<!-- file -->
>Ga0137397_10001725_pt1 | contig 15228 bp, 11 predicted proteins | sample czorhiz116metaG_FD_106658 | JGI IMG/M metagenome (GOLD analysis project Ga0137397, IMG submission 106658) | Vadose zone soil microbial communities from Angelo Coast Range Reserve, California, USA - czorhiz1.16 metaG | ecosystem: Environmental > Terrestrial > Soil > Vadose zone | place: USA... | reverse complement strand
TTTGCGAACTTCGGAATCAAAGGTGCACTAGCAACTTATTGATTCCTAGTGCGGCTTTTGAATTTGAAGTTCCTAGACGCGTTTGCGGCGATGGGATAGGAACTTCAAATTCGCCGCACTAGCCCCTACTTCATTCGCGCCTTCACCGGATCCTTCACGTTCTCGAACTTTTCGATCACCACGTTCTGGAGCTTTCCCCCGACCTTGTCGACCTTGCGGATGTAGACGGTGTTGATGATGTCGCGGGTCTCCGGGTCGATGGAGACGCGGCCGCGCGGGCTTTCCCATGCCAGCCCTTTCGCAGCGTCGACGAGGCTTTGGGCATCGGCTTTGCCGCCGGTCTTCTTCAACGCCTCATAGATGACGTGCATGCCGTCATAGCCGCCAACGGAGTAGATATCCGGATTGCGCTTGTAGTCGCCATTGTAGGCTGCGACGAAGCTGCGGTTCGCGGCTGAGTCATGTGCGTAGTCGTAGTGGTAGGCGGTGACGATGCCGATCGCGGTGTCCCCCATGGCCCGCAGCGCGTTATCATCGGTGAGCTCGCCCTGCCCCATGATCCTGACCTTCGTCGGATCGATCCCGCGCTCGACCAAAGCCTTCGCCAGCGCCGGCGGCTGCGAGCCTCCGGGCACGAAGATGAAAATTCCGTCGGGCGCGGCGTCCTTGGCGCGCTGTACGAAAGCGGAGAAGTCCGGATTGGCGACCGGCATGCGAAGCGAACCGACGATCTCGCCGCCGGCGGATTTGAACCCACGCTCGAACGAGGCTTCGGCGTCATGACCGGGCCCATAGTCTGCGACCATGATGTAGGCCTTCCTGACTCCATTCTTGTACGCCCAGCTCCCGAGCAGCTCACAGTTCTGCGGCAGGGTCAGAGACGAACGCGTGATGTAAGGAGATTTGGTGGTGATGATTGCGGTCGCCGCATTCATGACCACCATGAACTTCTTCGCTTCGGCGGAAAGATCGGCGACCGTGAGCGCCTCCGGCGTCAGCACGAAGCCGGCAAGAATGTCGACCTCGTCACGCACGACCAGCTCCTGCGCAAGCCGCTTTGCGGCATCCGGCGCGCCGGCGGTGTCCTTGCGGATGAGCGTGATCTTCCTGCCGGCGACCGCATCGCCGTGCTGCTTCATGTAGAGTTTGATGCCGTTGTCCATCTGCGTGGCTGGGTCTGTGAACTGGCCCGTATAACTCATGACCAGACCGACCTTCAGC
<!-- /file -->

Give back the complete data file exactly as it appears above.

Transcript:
>Ga0137397_10001725_pt1 | contig 15228 bp, 11 predicted proteins | sample czorhiz116metaG_FD_106658 | JGI IMG/M metagenome (GOLD analysis project Ga0137397, IMG submission 106658) | Vadose zone soil microbial communities from Angelo Coast Range Reserve, California, USA - czorhiz1.16 metaG | ecosystem: Environmental > Terrestrial > Soil > Vadose zone | place: USA... | reverse complement strand
TTTGCGAACTTCGGAATCAAAGGTGCACTAGCAACTTATTGATTCCTAGTGCGGCTTTTGAATTTGAAGTTCCTAGACGCGTTTGCGGCGATGGGATAGGAACTTCAAATTCGCCGCACTAGCCCCTACTTCATTCGCGCCTTCACCGGATCCTTCACGTTCTCGAACTTTTCGATCACCACGTTCTGGAGCTTTCCCCCGACCTTGTCGACCTTGCGGATGTAGACGGTGTTGATGATGTCGCGGGTCTCCGGGTCGATGGAGACGCGGCCGCGCGGGCTTTCCCATGCCAGCCCTTTCGCAGCGTCGACGAGGCTTTGGGCATCGGCTTTGCCGCCGGTCTTCTTCAACGCCTCATAGATGACGTGCATGCCGTCATAGCCGCCAACGGAGTAGATATCCGGATTGCGCTTGTAGTCGCCATTGTAGGCTGCGACGAAGCTGCGGTTCGCGGCTGAGTCATGTGCGTAGTCGTAGTGGTAGGCGGTGACGATGCCGATCGCGGTGTCCCCCATGGCCCGCAGCGCGTTATCATCGGTGAGCTCGCCCTGCCCCATGATCCTGACCTTCGTCGGATCGATCCCGCGCTCGACCAAAGCCTTCGCCAGCGCCGGCGGCTGCGAGCCTCCGGGCACGAAGATGAAAATTCCGTCGGGCGCGGCGTCCTTGGCGCGCTGTACGAAAGCGGAGAAGTCCGGATTGGCGACCGGCATGCGAAGCGAACCGACGATCTCGCCGCCGGCGGATTTGAACCCACGCTCGAACGAGGCTTCGGCGTCATGACCGGGCCCATAGTCTGCGACCATGATGTAGGCCTTCCTGACTCCATTCTTGTACGCCCAGCTCCCGAGCAGCTCACAGTTCTGCGGCAGGGTCAGAGACGAACGCGTGATGTAAGGAGATTTGGTGGTGATGATTGCGGTCGCCGCATTCATGACCACCATGAACTTCTTCGCTTCGGCGGAAAGATCGGCGACCGTGAGCGCCTCCGGCGTCAGCACGAAGCCGGCAAGAATGTCGACCTCGTCACGCACGACCAGCTCCTGCGCAAGCCGCTTTGCGGCATCCGGCGCGCCGGCGGTGTCCTTGCGGATGAGCGTGATCTTCCTGCCGGCGACCGCATCGCCGTGCTGCTTCATGTAGAGTTTGATGCCGTTGTCCATCTGCGTGGCTGGGTCTGTGAACTGGCCCGTATAACTCATGACCAGACCGACCTTCAGC